A C. trachomatis effector that might modulate host cell proliferation

C. trachomatis protein CT847 was identified as a T3S substrate using Yersinia as heterologous bacteria [229]. A yeast two-hybrid screen revealed that CT847 binds human Grap2 cyclin D-interacting protein (GCIP) [229], which contains a helix-loop-helix and might normally function as a transcription regulator controlling cell proliferation [230]. The interaction between CT847 and GCIP was validated in C. trachomatis-infected cells ectopically expressing GCIP [229] (Figure 4B). Infection of mammalian cells by C. trachomatis leads to a depletion in the cellular levels of GCIP that is prevented by inhibitors of bacterial protein synthesis, of the T3S system, or of the host cell proteasome [229]. Accordingly, siRNA-mediated depletion of GCIP leads to increased production of C. trachomatis infectious progeny [229]. Although the delivery of CT847 into host cells by C. trachomatis has never been shown, this suggests that the CT847:GCIP interaction leads to the destruction of GCIP and that this is beneficial for chlamydial infection of host cells.

The intriguing CPAF

In addition to Cdu1 and Cdu2 (see above), C. trachomatis encodes other proteases and, among them, CPAF (chlamydial protease/proteasome-like activity factor) [231] is probably the most intensively studied chlamydial effector protein [232][233][234][235][236][237]. Following the previous detection of a chlamydial protease activity within host cell lysates of infected cells [238], CPAF was identified by mass spectrometry after biochemical fractionation of this activity from the cytosol of C. trachomatis-infected cells [231]. Subsequently, numerous host cell and chlamydial substrates of CPAF have been identified (reviewed in [239]). However, it was eventually shown that cleavage of most of these proteins by CPAF occurs artificially during the preparation of cell lysates and not within intact infected cells [240]. Nonetheless, biochemical and structural biology studies revealed unambiguously that CPAF is a serine protease produced in the chlamydiae as a 70 kDa protein zymogen [241][242][243][244]. In vitro, transient concentration-dependent homodimerization of CPAF leads to autocleavage and formation of a stable homodimer [241][244]. This homodimer undergoes subsequent autocatalytic processing that removes internal inhibitory sequences and leads to the formation of mature activated CPAF [231][241][242].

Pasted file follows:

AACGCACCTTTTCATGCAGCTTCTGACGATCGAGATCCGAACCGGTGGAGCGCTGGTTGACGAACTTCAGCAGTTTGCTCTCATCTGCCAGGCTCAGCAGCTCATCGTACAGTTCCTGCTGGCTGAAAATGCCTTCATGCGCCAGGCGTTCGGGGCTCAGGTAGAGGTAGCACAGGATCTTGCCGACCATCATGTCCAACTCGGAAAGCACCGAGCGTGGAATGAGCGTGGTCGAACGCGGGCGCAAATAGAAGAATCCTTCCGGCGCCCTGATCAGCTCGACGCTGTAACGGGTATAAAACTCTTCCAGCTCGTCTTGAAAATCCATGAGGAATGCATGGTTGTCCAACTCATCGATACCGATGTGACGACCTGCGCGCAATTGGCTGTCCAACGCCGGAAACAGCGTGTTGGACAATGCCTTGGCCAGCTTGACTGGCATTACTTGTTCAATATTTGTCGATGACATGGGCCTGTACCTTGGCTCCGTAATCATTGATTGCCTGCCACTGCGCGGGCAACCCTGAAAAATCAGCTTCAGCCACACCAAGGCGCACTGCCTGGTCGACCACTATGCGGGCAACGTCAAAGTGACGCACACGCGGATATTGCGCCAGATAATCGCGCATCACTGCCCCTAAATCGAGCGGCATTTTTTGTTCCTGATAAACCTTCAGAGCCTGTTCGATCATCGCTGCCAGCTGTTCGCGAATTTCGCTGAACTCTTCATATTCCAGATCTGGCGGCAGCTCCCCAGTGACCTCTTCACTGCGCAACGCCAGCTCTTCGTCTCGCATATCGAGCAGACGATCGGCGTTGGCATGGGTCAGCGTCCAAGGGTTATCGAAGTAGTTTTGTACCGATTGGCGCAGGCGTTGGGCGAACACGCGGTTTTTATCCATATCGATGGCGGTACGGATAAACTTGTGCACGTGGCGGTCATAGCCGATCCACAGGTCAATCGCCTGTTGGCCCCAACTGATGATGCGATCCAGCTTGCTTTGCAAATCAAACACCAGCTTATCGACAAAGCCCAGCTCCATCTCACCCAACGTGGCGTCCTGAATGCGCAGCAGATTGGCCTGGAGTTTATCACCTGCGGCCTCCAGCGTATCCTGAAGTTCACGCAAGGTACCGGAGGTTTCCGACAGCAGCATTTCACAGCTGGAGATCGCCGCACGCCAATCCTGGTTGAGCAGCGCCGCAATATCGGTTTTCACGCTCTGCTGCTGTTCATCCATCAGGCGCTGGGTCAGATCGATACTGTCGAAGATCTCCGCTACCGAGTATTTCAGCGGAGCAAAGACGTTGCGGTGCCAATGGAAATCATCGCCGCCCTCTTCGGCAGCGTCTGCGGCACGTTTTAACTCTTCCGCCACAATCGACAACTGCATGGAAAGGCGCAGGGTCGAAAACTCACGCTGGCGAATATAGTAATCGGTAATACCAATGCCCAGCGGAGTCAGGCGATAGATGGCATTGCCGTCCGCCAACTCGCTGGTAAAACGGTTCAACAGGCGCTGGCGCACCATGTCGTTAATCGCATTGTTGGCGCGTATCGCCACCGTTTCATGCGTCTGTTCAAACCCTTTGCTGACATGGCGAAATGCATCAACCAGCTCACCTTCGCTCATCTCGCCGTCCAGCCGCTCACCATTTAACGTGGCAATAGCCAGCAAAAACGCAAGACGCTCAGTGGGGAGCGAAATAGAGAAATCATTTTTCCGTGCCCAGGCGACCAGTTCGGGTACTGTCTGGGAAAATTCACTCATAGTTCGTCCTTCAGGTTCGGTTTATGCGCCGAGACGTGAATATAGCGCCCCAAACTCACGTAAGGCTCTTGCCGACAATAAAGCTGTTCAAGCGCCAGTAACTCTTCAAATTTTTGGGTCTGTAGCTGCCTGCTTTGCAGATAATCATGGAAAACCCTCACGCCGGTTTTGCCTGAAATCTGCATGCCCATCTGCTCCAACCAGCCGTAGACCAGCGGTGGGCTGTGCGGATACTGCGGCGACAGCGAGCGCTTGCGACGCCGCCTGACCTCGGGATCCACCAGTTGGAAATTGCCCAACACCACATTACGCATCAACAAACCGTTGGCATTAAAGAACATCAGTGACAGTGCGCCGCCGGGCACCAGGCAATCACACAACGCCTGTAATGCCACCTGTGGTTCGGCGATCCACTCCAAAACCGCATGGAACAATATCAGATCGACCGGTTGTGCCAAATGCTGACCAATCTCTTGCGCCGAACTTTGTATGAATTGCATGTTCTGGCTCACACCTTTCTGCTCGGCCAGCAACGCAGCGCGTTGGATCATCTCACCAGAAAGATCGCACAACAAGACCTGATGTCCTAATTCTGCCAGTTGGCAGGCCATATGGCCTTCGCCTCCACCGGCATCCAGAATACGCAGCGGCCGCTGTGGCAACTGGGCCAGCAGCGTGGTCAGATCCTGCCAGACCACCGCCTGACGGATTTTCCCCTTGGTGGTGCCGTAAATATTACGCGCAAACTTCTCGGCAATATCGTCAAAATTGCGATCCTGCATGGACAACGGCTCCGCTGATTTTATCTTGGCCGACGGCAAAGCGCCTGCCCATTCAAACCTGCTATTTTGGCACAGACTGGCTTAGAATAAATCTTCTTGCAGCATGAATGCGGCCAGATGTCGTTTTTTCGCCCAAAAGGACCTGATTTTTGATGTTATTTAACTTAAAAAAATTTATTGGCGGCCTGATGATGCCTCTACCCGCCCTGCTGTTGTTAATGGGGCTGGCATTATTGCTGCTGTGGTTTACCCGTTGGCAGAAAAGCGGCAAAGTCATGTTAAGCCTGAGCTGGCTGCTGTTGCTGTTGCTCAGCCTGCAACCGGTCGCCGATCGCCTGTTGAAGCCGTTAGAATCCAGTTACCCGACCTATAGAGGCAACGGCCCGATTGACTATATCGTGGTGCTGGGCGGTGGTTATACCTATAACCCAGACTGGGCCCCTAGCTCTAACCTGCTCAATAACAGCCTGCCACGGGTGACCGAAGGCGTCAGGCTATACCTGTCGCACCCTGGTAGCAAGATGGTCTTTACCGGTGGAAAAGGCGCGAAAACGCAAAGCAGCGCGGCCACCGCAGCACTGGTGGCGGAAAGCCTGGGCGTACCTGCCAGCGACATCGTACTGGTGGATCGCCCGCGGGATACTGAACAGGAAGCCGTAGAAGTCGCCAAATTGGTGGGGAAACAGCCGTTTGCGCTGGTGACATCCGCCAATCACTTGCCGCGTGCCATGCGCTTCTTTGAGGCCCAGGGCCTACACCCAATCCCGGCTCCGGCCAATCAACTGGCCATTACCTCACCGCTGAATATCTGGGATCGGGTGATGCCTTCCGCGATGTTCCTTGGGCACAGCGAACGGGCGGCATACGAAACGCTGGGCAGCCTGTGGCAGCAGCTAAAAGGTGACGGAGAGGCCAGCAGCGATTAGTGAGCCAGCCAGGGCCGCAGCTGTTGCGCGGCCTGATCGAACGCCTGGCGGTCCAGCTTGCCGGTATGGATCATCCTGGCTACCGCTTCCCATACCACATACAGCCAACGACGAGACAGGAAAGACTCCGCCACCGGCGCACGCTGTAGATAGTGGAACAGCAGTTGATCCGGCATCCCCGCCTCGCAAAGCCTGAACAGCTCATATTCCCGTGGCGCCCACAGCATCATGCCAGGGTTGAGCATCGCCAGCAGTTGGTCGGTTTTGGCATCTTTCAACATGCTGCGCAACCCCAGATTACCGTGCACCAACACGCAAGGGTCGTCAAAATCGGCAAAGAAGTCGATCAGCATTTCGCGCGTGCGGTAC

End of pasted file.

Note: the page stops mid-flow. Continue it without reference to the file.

C. trachomatis CPAF has been detected in the cytosol of infected host cells by IF microscopy (e.g. [58][231][245][246]). However, depending on the conditions used in the preparation of the samples, CPAF can be detected solely within the lumen of the inclusion by IF microscopy [247]. Regardless of this, CPAF contains a signal peptide recognized by the Sec system that enables protein transport across the bacterial inner membrane [24]. Moreover, in a C. trachomatis strain defective for an essential component of the chlamydial T2S system [14], CPAF is retained in an inactive form within the chlamydiae [245]. This indicates that the CPAF activation process likely occurs in the inclusion lumen, after the T2S-dependent transport of CPAF from the chlamydial periplasm. The CPAF activation is regulated by human serine peptidase inhibitor 15 (PI15), which has been shown to localize within the inclusion and to bind CPAF [247]. As mentioned above, there is data indicating that CPAF could be transported into the host cell cytosol. However, the underlying hypothetical secretion mechanism is unknown. Another possibility is that, during C. trachomatis host cell infection, active CPAF remains within the inclusion where it might exert its functions until when its cytoplasmic and extracellular targets become accessible by the sequential loss of integrity of the inclusion and host cell plasma membrane.